Cortical blindness syndrome

Last revised by Patrick J Rock on 12 May 2021

Cortical blindness is a condition resulting from lesions in the primary visual cortex (V1) characterized by visual impairment but with an intact anterior visual pathway (normal pupillary reflexes and fundal appearance).

Clinical presentation

The degree of visual impairment is related to the extent of cortical involvement 1:

  • complete lesions in both V1 areas lead to binocular blindness
  • complete lesions in either the right or left V1 lead to a homonymous hemianopia
  • incomplete lesions in V1 lead to scotomas in the visual field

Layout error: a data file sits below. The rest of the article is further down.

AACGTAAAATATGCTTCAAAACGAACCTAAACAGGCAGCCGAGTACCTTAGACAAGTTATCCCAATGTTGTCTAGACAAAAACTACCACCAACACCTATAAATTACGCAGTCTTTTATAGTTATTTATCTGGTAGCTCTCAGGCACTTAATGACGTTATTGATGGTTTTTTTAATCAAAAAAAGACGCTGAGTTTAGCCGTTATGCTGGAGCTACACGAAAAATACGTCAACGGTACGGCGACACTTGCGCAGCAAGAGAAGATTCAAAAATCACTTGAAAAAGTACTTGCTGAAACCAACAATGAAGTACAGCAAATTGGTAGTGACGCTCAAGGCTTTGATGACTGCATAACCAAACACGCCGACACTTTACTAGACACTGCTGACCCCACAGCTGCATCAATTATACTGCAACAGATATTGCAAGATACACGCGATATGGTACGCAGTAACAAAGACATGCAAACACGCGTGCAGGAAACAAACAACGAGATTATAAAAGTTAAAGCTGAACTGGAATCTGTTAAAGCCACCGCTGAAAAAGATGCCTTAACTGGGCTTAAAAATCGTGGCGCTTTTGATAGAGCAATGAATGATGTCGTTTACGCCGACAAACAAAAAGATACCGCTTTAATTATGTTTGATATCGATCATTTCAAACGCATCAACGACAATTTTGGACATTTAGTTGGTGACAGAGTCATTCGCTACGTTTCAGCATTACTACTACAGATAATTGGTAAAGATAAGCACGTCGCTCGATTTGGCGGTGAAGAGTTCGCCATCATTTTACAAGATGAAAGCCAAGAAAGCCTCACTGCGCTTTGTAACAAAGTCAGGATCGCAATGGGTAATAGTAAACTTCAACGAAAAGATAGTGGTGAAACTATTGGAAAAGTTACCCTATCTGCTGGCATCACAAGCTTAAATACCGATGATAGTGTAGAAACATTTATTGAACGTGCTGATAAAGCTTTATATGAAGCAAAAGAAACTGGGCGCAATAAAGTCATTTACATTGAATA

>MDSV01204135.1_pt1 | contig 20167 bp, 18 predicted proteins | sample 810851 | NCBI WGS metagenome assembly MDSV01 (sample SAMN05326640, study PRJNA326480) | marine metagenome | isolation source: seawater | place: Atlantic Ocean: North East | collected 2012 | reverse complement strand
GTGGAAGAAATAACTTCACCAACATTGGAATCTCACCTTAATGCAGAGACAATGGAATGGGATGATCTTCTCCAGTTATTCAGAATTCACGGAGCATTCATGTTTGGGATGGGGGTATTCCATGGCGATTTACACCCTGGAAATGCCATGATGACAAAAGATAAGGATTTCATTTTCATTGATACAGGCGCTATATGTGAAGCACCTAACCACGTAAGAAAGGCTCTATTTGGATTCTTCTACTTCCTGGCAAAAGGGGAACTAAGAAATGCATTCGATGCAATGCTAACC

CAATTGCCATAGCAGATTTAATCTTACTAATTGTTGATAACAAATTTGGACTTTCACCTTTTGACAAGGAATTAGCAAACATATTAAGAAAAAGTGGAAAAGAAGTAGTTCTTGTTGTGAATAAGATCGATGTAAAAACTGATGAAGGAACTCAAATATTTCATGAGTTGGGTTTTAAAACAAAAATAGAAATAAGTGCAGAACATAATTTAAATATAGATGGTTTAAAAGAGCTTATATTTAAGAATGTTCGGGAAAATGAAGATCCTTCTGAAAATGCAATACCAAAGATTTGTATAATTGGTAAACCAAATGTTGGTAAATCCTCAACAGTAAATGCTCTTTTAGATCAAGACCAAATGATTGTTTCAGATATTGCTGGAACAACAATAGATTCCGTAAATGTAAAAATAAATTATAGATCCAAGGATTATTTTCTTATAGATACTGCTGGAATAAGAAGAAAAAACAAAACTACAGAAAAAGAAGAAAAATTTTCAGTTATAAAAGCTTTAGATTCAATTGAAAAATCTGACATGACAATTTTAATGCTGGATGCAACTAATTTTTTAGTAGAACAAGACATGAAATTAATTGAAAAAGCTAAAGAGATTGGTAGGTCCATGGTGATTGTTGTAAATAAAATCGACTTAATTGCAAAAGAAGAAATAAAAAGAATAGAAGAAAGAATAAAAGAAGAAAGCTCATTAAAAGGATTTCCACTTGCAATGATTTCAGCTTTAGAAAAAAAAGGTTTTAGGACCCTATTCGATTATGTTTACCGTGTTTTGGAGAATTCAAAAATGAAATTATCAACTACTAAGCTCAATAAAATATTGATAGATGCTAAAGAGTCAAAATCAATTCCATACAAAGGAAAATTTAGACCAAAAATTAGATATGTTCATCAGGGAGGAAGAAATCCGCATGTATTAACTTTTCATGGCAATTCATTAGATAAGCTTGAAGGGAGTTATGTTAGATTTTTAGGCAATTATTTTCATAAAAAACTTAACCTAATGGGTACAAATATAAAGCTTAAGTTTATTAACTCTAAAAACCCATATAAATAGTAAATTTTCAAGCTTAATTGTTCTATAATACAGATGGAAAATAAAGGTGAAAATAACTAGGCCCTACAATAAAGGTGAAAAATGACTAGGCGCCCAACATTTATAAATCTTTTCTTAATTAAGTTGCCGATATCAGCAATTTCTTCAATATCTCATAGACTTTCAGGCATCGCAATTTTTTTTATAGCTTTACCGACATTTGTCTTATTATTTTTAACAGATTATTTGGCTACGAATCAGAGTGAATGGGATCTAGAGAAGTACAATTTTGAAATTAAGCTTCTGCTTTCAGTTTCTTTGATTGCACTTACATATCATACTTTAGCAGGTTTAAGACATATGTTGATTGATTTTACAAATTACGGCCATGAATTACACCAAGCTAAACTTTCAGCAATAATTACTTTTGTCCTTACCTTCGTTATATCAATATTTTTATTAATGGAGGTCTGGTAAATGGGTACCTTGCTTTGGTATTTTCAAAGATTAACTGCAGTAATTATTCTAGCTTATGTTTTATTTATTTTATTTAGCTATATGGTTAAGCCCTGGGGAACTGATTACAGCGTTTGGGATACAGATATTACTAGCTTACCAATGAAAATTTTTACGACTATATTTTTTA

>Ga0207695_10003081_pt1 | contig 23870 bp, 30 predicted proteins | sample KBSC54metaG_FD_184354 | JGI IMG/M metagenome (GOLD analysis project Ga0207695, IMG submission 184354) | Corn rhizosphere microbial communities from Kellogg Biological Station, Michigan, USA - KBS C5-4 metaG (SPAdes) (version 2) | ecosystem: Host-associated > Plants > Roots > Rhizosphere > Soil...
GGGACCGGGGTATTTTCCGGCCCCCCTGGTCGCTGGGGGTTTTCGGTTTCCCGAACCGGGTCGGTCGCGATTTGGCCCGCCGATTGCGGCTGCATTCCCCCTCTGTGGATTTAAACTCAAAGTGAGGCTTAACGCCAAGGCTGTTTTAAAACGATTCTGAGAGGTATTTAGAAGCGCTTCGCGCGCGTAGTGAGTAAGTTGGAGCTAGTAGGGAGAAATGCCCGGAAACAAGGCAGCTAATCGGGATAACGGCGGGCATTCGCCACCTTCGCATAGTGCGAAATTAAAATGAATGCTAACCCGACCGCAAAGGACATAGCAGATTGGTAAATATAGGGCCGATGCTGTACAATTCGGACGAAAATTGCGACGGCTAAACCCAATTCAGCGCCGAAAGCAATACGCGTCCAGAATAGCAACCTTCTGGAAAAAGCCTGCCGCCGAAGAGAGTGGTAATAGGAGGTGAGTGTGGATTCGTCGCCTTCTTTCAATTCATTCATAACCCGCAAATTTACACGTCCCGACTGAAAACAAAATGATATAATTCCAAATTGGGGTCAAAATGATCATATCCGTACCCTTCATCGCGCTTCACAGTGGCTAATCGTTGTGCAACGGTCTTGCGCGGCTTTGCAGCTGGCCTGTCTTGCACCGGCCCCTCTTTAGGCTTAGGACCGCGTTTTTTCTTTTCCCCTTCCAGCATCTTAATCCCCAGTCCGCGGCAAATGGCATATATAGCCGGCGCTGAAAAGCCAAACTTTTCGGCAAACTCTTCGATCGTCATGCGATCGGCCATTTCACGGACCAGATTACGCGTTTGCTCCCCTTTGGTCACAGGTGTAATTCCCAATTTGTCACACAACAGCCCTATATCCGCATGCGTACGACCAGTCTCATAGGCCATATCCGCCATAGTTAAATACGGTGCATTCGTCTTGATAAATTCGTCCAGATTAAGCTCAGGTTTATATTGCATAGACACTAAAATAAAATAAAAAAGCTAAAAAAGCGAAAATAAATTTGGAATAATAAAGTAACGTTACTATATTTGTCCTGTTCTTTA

Although patients lose any conscious visual awareness, at least 70% retain some functional awareness, known as 'blindsight' 1. These patients are able to discriminate the presence, location and movement of objects under forced-choice conditions despite denying any awareness of them 2

Two subtypes have been reported 1:

  1. type 1
    • ​​complete absence of visual awareness
  2. type 2
    • ​​residual awareness of "feeling" or "knowing" of the presented visual stimuli

Associated syndromes:

  1. Anton-Babinski syndrome 3
    • bilateral cortical blindness
    • visual anosognosia (denial of vision loss)
    • visual confabulation
  2. Riddoch syndrome 4
    • preservation of light and motion perception but not static objects within hemianopic field
  3. Dide-Botcazo syndrome 4
    • ​​Anton-Babinski syndrome associated with memory impairment

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